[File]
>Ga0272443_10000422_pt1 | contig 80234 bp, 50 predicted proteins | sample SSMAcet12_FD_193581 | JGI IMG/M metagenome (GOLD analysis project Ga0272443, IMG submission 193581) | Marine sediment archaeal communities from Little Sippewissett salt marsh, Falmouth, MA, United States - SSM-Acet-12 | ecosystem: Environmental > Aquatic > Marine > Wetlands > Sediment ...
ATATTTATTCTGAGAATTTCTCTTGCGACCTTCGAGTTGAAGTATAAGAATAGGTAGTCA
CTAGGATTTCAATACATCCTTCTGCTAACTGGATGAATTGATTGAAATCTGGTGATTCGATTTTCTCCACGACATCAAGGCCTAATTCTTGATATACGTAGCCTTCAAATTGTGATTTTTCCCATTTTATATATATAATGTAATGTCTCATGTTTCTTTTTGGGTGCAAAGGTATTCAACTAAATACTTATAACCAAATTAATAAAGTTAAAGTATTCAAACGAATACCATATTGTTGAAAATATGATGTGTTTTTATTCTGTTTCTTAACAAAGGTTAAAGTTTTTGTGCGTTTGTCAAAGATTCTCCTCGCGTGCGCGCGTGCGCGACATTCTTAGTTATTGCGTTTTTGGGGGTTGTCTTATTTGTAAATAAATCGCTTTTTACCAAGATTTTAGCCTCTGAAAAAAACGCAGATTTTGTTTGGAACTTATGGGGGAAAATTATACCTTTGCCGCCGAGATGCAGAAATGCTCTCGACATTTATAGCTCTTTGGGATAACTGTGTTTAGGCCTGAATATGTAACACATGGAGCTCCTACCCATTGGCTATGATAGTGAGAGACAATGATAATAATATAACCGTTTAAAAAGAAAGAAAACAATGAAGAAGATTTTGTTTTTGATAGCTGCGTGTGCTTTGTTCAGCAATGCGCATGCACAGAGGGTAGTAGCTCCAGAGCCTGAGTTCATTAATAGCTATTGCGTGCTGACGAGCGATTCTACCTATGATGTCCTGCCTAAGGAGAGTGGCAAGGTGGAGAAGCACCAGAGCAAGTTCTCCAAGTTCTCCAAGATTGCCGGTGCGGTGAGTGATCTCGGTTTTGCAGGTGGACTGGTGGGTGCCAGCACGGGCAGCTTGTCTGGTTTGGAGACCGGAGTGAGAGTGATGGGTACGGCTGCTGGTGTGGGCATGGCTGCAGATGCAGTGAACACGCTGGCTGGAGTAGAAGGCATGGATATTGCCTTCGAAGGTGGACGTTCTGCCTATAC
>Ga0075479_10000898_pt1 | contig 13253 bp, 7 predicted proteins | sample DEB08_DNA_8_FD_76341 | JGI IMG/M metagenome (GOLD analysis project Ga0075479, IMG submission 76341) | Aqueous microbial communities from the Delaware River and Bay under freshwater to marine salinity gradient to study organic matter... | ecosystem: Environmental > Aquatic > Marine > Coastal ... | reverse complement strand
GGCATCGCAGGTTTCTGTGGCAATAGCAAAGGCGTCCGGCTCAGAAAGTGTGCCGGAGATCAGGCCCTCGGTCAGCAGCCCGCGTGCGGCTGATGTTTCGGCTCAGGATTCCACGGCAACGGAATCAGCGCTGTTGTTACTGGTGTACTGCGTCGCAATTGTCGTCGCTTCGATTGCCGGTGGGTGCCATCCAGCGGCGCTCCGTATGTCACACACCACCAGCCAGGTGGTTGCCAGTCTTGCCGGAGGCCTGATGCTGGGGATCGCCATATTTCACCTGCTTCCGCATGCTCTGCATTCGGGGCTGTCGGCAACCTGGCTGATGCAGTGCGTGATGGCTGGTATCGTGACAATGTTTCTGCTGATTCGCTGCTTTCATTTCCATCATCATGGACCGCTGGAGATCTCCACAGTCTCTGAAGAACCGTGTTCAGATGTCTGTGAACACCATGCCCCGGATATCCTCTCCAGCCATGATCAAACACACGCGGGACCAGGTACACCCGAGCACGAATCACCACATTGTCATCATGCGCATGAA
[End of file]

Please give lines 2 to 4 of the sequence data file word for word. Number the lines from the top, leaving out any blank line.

ATATTTATTCTGAGAATTTCTCTTGCGACCTTCGAGTTGAAGTATAAGAATAGGTAGTCA
CTAGGATTTCAATACATCCTTCTGCTAACTGGATGAATTGATTGAAATCTGGTGATTCGATTTTCTCCACGACATCAAGGCCTAATTCTTGATATACGTAGCCTTCAAATTGTGATTTTTCCCATTTTATATATATAATGTAATGTCTCATGTTTCTTTTTGGGTGCAAAGGTATTCAACTAAATACTTATAACCAAATTAATAAAGTTAAAGTATTCAAACGAATACCATATTGTTGAAAATATGATGTGTTTTTATTCTGTTTCTTAACAAAGGTTAAAGTTTTTGTGCGTTTGTCAAAGATTCTCCTCGCGTGCGCGCGTGCGCGACATTCTTAGTTATTGCGTTTTTGGGGGTTGTCTTATTTGTAAATAAATCGCTTTTTACCAAGATTTTAGCCTCTGAAAAAAACGCAGATTTTGTTTGGAACTTATGGGGGAAAATTATACCTTTGCCGCCGAGATGCAGAAATGCTCTCGACATTTATAGCTCTTTGGGATAACTGTGTTTAGGCCTGAATATGTAACACATGGAGCTCCTACCCATTGGCTATGATAGTGAGAGACAATGATAATAATATAACCGTTTAAAAAGAAAGAAAACAATGAAGAAGATTTTGTTTTTGATAGCTGCGTGTGCTTTGTTCAGCAATGCGCATGCACAGAGGGTAGTAGCTCCAGAGCCTGAGTTCATTAATAGCTATTGCGTGCTGACGAGCGATTCTACCTATGATGTCCTGCCTAAGGAGAGTGGCAAGGTGGAGAAGCACCAGAGCAAGTTCTCCAAGTTCTCCAAGATTGCCGGTGCGGTGAGTGATCTCGGTTTTGCAGGTGGACTGGTGGGTGCCAGCACGGGCAGCTTGTCTGGTTTGGAGACCGGAGTGAGAGTGATGGGTACGGCTGCTGGTGTGGGCATGGCTGCAGATGCAGTGAACACGCTGGCTGGAGTAGAAGGCATGGATATTGCCTTCGAAGGTGGACGTTCTGCCTATAC
>Ga0075479_10000898_pt1 | contig 13253 bp, 7 predicted proteins | sample DEB08_DNA_8_FD_76341 | JGI IMG/M metagenome (GOLD analysis project Ga0075479, IMG submission 76341) | Aqueous microbial communities from the Delaware River and Bay under freshwater to marine salinity gradient to study organic matter... | ecosystem: Environmental > Aquatic > Marine > Coastal ... | reverse complement strand